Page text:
Margaret: [With a hint of innuendo…] Have you met anyone special in Japan?
Cathy: Yes… we’ve met lots of special people! But I know what you mean… (laughter)
Margaret: After meeting you and having seen the film, my feelings have changed. I want to be held by your big strong arms!
[Cathy obliged by giving Margaret a hug, while a zillion flashes went off from the audience.]
Margaret: How did you get such strong arms?
Cathy: Genetics have a lot to do with it. I’ve been really lazy the past six months. But I was an athlete before I was an actor.
Margaret: What sort of athlete?
Cathy: I was a volleyball player for a while. I grew up playing sports. I played volleyball in college, but I knew that one day I would have to give up volleyball due to age or injury, so I wanted to be an actor as well.
Margaret: Now, Jill, you were also in the film…
Jill: Yes, I was in it for like 30 seconds! But I’ve done lots of lesbian TV and film roles as well.
Margaret: How did the casting for this film work such that you were both in it?
Cathy: I think it was just a coincidence. Jill and I didn’t actually get together as a couple until two years after this film was made.
Margaret: So did you meet during the making of ‘Out at the Wedding’?
Jill: Yes, but more recently we finished a film where we actually starred opposite each other, so that’s when we really got to know each other.
Margaret: Is seeing the film today the first time in a while that you have seen it?
Cathy: I have seen it lots of times at festivals. I always like seeing it with different audiences around the world – I like to see how they react to it. We also watched it recently with friends from out of town who hadn’t seen it.
Margaret: What scene do you like the best? Is it one with yourself in it?
Cathy: Of course it’s one with me in it! (laughter) I like the batting cage scene [when the flirtation between her character, Reesa, and Alex’s sister, Jeannie, gets into full swing – sorry, bad pun!] and the dance [also between Reesa and Jeannie]– they both turned out really sweet.
Margaret: So it was okay getting hit with that ball? [In the scene, Reesa takes a stray ball in the face!]
Cathy: Well, I didn’t really get hit of course. That was just a little movie magic.
Margaret: Have you experienced any difficulty as an out lesbian in the film industry?
Cathy: The biggest barrier for me is my physicality, not my sexuality. I am tall, dark and athletic, and there just aren’t that many roles for women of my physical type. But Jill has had a different experience.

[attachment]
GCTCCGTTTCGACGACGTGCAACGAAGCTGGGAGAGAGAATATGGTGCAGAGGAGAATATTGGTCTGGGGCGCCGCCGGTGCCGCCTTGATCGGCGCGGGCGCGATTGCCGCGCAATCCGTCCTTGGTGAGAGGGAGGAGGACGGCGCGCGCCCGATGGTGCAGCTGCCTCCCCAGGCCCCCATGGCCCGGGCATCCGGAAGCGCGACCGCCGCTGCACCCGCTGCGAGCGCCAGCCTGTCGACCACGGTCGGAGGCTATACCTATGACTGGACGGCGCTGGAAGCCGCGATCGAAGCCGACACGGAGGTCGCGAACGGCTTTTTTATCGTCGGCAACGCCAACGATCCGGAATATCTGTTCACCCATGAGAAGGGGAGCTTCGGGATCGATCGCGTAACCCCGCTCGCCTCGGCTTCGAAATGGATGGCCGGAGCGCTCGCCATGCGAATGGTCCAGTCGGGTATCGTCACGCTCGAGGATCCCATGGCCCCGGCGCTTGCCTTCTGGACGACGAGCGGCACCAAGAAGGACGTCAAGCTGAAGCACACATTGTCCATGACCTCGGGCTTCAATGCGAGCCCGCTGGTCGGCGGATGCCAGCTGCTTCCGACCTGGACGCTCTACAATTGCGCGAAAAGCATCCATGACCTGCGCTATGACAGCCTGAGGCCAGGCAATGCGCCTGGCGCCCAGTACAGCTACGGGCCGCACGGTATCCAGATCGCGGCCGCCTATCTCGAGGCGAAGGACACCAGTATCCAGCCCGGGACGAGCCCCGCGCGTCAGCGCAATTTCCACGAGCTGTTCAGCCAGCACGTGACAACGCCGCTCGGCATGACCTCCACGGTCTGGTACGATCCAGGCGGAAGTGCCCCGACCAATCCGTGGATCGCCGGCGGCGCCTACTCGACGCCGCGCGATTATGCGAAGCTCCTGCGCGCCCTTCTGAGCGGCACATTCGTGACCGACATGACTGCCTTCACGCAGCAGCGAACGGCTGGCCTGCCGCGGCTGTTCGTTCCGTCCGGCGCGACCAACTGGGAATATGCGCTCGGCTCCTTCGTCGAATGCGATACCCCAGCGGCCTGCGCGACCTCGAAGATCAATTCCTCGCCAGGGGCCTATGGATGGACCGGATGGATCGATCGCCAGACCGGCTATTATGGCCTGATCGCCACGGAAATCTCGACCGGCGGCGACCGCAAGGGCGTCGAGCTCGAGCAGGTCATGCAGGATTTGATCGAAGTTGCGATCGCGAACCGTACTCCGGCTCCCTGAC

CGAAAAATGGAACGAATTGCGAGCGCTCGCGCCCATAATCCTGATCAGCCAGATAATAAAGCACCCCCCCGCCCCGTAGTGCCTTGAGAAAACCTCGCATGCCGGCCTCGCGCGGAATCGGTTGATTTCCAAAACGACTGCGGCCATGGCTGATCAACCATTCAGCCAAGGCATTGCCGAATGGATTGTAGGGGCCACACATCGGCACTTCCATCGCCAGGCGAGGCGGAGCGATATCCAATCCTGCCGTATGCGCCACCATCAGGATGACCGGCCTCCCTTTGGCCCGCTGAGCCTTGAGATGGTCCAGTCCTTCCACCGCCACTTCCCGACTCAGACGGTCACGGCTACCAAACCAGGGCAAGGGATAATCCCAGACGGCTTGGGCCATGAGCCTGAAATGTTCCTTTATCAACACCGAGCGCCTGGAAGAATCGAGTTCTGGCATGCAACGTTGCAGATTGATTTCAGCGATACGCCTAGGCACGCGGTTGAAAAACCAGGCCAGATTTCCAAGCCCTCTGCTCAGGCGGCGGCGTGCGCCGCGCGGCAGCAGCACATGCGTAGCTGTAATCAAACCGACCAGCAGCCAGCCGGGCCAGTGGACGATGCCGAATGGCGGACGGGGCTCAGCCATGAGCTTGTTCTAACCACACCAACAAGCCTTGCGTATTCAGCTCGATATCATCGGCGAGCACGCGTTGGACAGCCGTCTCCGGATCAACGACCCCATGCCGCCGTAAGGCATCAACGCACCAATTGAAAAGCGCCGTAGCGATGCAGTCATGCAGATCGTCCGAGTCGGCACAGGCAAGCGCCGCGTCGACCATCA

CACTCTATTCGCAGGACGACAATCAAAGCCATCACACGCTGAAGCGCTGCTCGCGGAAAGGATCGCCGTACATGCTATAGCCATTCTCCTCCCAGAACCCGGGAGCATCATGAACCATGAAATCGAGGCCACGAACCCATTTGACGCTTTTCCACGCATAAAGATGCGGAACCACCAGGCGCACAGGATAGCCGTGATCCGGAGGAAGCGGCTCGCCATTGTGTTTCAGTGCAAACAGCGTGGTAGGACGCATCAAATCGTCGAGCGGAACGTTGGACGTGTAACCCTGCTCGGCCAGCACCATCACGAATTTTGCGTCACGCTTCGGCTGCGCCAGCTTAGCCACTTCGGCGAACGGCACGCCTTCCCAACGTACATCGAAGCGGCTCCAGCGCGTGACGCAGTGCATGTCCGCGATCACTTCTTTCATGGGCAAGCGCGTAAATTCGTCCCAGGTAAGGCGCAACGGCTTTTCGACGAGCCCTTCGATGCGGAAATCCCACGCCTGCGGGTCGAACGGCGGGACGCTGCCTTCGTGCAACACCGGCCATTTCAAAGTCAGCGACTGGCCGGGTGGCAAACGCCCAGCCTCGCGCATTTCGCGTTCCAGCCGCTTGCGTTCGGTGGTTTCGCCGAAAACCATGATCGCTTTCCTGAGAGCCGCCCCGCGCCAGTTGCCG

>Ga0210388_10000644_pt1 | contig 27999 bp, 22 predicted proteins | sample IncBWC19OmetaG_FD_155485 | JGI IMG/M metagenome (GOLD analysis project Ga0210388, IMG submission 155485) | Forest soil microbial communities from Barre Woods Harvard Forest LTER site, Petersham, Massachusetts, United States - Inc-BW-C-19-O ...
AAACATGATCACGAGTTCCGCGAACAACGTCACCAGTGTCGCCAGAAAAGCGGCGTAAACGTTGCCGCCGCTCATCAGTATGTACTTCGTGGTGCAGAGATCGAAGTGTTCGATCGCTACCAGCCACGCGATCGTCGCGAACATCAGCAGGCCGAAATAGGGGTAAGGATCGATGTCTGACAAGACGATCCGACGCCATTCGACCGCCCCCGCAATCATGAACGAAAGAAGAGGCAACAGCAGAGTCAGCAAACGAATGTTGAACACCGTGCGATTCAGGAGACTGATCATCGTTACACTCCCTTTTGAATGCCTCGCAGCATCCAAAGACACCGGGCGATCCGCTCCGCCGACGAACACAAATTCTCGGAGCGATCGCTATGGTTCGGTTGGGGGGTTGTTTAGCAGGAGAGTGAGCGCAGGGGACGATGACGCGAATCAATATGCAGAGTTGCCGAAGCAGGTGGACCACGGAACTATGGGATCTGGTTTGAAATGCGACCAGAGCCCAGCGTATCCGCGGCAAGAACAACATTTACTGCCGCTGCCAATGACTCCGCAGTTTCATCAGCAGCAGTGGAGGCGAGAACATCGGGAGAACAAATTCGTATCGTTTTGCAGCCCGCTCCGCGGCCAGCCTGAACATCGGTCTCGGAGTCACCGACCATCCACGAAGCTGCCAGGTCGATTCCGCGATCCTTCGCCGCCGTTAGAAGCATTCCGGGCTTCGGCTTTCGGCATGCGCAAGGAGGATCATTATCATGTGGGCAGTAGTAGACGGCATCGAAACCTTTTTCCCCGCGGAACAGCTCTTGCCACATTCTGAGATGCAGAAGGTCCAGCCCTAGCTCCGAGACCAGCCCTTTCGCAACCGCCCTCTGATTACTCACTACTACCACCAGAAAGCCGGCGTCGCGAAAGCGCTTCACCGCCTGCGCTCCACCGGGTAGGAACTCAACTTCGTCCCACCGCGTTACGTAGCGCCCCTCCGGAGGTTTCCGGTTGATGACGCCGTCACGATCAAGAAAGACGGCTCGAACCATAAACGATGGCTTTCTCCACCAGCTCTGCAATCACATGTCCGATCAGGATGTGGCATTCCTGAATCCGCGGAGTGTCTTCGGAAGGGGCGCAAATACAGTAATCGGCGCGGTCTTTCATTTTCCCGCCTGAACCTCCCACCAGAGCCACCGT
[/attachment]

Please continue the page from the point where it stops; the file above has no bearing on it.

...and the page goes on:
Jill: I’ve done some mainstream film and TV work, but I do find that in recent years because I am out, it does come up as a problem with advertisers, and that’s where TV channels make their money. But the flipside of it is that I get to do a lot of lesbian and gay films and TV, and that’s my community, so I am really happy about that.
Cathy: It has worked in reverse for me. There are a lot more roles for me now because of the growth of lesbian and gay film. In the mainstream, I was always being cast in army roles or as a cop! That’s where they put me. But now I get to do more fun, leading lady sort of roles.
Margaret: There was an actress in the film called Mink Stole, from the John Waters family. What was it like working with her?
Cathy: She is a real character! She does cabaret and that sort of thing. She would just come to work, put on her wig, and we would have a blast with her.
Audience member: I think the story is really great. Very twisted in a great way. I wonder, how did the writer come up with such a great story? How did she write it?
Cathy: The writer, Paula Goldberg, is a very funny person, and I think a great writer. And she’s a lesbian. But the story is not based on her real life. Actually, the actress who played Aunt Cora in the film [Myrna Goldberg], who comes out at the wedding, is Paula’s mother.
2nd audience member: Were you told by the scriptwriter how to play the character, or were you free to do it as you liked?